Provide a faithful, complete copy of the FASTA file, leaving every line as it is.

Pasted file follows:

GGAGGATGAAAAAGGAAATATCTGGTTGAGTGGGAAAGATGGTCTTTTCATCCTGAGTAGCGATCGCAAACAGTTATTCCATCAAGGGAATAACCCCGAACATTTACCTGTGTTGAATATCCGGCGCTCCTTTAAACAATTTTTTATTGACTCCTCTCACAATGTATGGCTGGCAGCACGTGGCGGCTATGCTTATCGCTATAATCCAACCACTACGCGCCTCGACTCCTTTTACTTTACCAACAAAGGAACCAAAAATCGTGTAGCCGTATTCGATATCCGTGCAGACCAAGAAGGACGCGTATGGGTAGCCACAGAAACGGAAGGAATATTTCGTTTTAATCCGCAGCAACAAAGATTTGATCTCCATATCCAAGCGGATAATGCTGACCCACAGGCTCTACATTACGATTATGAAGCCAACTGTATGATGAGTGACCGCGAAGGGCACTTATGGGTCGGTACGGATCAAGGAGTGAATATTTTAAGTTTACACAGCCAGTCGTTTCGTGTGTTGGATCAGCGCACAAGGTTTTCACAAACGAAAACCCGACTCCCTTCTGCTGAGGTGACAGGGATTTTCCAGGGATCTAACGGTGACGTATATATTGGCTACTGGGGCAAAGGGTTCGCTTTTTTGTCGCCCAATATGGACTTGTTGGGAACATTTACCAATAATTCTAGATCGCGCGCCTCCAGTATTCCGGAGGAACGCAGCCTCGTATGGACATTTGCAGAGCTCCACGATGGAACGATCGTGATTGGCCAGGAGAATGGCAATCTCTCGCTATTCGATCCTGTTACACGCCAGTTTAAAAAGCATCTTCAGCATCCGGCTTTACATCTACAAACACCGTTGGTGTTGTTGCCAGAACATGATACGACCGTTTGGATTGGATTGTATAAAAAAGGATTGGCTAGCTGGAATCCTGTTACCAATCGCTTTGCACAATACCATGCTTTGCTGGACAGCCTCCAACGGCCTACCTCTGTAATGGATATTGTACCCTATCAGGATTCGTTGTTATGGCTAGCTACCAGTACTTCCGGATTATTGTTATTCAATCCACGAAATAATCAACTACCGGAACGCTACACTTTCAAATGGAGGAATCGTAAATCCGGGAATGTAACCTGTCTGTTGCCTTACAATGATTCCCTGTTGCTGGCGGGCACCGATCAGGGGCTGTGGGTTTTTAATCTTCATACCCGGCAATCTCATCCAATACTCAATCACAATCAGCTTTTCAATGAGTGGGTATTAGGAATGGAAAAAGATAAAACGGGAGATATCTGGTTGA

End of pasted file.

GGAGGATGAAAAAGGAAATATCTGGTTGAGTGGGAAAGATGGTCTTTTCATCCTGAGTAGCGATCGCAAACAGTTATTCCATCAAGGGAATAACCCCGAACATTTACCTGTGTTGAATATCCGGCGCTCCTTTAAACAATTTTTTATTGACTCCTCTCACAATGTATGGCTGGCAGCACGTGGCGGCTATGCTTATCGCTATAATCCAACCACTACGCGCCTCGACTCCTTTTACTTTACCAACAAAGGAACCAAAAATCGTGTAGCCGTATTCGATATCCGTGCAGACCAAGAAGGACGCGTATGGGTAGCCACAGAAACGGAAGGAATATTTCGTTTTAATCCGCAGCAACAAAGATTTGATCTCCATATCCAAGCGGATAATGCTGACCCACAGGCTCTACATTACGATTATGAAGCCAACTGTATGATGAGTGACCGCGAAGGGCACTTATGGGTCGGTACGGATCAAGGAGTGAATATTTTAAGTTTACACAGCCAGTCGTTTCGTGTGTTGGATCAGCGCACAAGGTTTTCACAAACGAAAACCCGACTCCCTTCTGCTGAGGTGACAGGGATTTTCCAGGGATCTAACGGTGACGTATATATTGGCTACTGGGGCAAAGGGTTCGCTTTTTTGTCGCCCAATATGGACTTGTTGGGAACATTTACCAATAATTCTAGATCGCGCGCCTCCAGTATTCCGGAGGAACGCAGCCTCGTATGGACATTTGCAGAGCTCCACGATGGAACGATCGTGATTGGCCAGGAGAATGGCAATCTCTCGCTATTCGATCCTGTTACACGCCAGTTTAAAAAGCATCTTCAGCATCCGGCTTTACATCTACAAACACCGTTGGTGTTGTTGCCAGAACATGATACGACCGTTTGGATTGGATTGTATAAAAAAGGATTGGCTAGCTGGAATCCTGTTACCAATCGCTTTGCACAATACCATGCTTTGCTGGACAGCCTCCAACGGCCTACCTCTGTAATGGATATTGTACCCTATCAGGATTCGTTGTTATGGCTAGCTACCAGTACTTCCGGATTATTGTTATTCAATCCACGAAATAATCAACTACCGGAACGCTACACTTTCAAATGGAGGAATCGTAAATCCGGGAATGTAACCTGTCTGTTGCCTTACAATGATTCCCTGTTGCTGGCGGGCACCGATCAGGGGCTGTGGGTTTTTAATCTTCATACCCGGCAATCTCATCCAATACTCAATCACAATCAGCTTTTCAATGAGTGGGTATTAGGAATGGAAAAAGATAAAACGGGAGATATCTGGTTGA